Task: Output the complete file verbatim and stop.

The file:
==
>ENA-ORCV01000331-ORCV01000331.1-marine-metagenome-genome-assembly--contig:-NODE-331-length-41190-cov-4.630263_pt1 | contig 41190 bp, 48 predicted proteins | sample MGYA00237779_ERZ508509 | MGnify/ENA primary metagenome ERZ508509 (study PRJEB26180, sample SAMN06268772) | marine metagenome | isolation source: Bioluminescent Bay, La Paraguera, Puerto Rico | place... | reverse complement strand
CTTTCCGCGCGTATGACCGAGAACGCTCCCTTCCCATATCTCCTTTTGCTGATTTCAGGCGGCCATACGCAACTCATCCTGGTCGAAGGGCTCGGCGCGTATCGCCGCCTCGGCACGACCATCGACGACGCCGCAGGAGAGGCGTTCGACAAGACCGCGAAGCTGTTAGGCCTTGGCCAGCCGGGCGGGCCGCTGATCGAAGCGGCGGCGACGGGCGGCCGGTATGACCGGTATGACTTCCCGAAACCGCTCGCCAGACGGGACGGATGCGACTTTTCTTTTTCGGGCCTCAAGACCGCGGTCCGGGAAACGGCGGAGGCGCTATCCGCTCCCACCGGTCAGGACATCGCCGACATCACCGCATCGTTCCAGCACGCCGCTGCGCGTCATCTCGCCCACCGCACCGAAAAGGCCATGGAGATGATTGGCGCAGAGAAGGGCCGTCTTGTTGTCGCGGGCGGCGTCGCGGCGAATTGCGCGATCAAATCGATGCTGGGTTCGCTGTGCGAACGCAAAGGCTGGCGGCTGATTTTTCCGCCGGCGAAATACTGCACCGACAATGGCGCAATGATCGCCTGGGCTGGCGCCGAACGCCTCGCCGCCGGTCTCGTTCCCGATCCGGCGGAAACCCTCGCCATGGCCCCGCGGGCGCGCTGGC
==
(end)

>ENA-ORCV01000331-ORCV01000331.1-marine-metagenome-genome-assembly--contig:-NODE-331-length-41190-cov-4.630263_pt1 | contig 41190 bp, 48 predicted proteins | sample MGYA00237779_ERZ508509 | MGnify/ENA primary metagenome ERZ508509 (study PRJEB26180, sample SAMN06268772) | marine metagenome | isolation source: Bioluminescent Bay, La Paraguera, Puerto Rico | place... | reverse complement strand
CTTTCCGCGCGTATGACCGAGAACGCTCCCTTCCCATATCTCCTTTTGCTGATTTCAGGCGGCCATACGCAACTCATCCTGGTCGAAGGGCTCGGCGCGTATCGCCGCCTCGGCACGACCATCGACGACGCCGCAGGAGAGGCGTTCGACAAGACCGCGAAGCTGTTAGGCCTTGGCCAGCCGGGCGGGCCGCTGATCGAAGCGGCGGCGACGGGCGGCCGGTATGACCGGTATGACTTCCCGAAACCGCTCGCCAGACGGGACGGATGCGACTTTTCTTTTTCGGGCCTCAAGACCGCGGTCCGGGAAACGGCGGAGGCGCTATCCGCTCCCACCGGTCAGGACATCGCCGACATCACCGCATCGTTCCAGCACGCCGCTGCGCGTCATCTCGCCCACCGCACCGAAAAGGCCATGGAGATGATTGGCGCAGAGAAGGGCCGTCTTGTTGTCGCGGGCGGCGTCGCGGCGAATTGCGCGATCAAATCGATGCTGGGTTCGCTGTGCGAACGCAAAGGCTGGCGGCTGATTTTTCCGCCGGCGAAATACTGCACCGACAATGGCGCAATGATCGCCTGGGCTGGCGCCGAACGCCTCGCCGCCGGTCTCGTTCCCGATCCGGCGGAAACCCTCGCCATGGCCCCGCGGGCGCGCTGGC